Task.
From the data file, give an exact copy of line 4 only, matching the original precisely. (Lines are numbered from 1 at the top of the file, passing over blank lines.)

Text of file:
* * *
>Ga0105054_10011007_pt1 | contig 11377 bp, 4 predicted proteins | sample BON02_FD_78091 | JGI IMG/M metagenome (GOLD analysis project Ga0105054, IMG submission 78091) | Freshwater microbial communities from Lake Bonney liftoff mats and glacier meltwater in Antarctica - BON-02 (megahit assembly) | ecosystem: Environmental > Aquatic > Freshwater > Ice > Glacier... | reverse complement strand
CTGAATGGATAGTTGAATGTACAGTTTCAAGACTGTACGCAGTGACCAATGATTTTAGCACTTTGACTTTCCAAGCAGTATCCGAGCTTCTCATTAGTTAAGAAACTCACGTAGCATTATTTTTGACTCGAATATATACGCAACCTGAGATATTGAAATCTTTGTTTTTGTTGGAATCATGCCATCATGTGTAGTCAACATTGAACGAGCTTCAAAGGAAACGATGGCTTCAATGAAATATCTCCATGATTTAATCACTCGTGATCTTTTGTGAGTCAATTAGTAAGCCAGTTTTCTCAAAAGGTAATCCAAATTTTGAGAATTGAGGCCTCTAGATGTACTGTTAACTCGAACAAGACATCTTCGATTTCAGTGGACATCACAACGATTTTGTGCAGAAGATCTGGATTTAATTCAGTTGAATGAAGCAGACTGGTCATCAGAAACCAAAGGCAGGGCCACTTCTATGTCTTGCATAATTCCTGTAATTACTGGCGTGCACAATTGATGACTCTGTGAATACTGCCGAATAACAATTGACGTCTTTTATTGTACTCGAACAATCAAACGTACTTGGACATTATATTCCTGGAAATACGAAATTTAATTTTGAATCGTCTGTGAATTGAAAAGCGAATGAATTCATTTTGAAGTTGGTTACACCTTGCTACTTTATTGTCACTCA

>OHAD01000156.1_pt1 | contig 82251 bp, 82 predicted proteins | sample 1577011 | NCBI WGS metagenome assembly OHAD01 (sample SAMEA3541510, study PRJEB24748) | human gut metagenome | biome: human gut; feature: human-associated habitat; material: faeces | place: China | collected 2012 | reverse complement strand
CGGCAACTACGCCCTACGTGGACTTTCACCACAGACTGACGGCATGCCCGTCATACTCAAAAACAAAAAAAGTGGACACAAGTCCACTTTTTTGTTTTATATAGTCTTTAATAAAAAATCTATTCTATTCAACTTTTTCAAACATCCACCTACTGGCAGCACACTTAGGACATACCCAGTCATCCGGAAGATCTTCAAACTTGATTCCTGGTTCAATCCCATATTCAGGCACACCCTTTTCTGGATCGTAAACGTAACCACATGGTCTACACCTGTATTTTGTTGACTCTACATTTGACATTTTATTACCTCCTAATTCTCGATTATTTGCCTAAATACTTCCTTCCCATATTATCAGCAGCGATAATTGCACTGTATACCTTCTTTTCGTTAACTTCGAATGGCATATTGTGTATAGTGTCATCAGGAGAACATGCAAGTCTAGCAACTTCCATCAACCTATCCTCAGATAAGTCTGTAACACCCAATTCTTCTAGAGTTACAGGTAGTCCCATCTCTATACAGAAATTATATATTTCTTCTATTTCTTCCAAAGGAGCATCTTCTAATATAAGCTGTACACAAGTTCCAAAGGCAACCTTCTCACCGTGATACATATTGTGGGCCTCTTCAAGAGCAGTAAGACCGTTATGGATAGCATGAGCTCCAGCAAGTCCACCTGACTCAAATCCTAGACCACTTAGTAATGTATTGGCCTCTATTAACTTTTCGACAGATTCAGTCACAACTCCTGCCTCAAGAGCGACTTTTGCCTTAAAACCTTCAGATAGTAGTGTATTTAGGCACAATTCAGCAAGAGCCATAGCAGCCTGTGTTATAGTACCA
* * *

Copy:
CGGCAACTACGCCCTACGTGGACTTTCACCACAGACTGACGGCATGCCCGTCATACTCAAAAACAAAAAAAGTGGACACAAGTCCACTTTTTTGTTTTATATAGTCTTTAATAAAAAATCTATTCTATTCAACTTTTTCAAACATCCACCTACTGGCAGCACACTTAGGACATACCCAGTCATCCGGAAGATCTTCAAACTTGATTCCTGGTTCAATCCCATATTCAGGCACACCCTTTTCTGGATCGTAAACGTAACCACATGGTCTACACCTGTATTTTGTTGACTCTACATTTGACATTTTATTACCTCCTAATTCTCGATTATTTGCCTAAATACTTCCTTCCCATATTATCAGCAGCGATAATTGCACTGTATACCTTCTTTTCGTTAACTTCGAATGGCATATTGTGTATAGTGTCATCAGGAGAACATGCAAGTCTAGCAACTTCCATCAACCTATCCTCAGATAAGTCTGTAACACCCAATTCTTCTAGAGTTACAGGTAGTCCCATCTCTATACAGAAATTATATATTTCTTCTATTTCTTCCAAAGGAGCATCTTCTAATATAAGCTGTACACAAGTTCCAAAGGCAACCTTCTCACCGTGATACATATTGTGGGCCTCTTCAAGAGCAGTAAGACCGTTATGGATAGCATGAGCTCCAGCAAGTCCACCTGACTCAAATCCTAGACCACTTAGTAATGTATTGGCCTCTATTAACTTTTCGACAGATTCAGTCACAACTCCTGCCTCAAGAGCGACTTTTGCCTTAAAACCTTCAGATAGTAGTGTATTTAGGCACAATTCAGCAAGAGCCATAGCAGCCTGTGTTATAGTACCA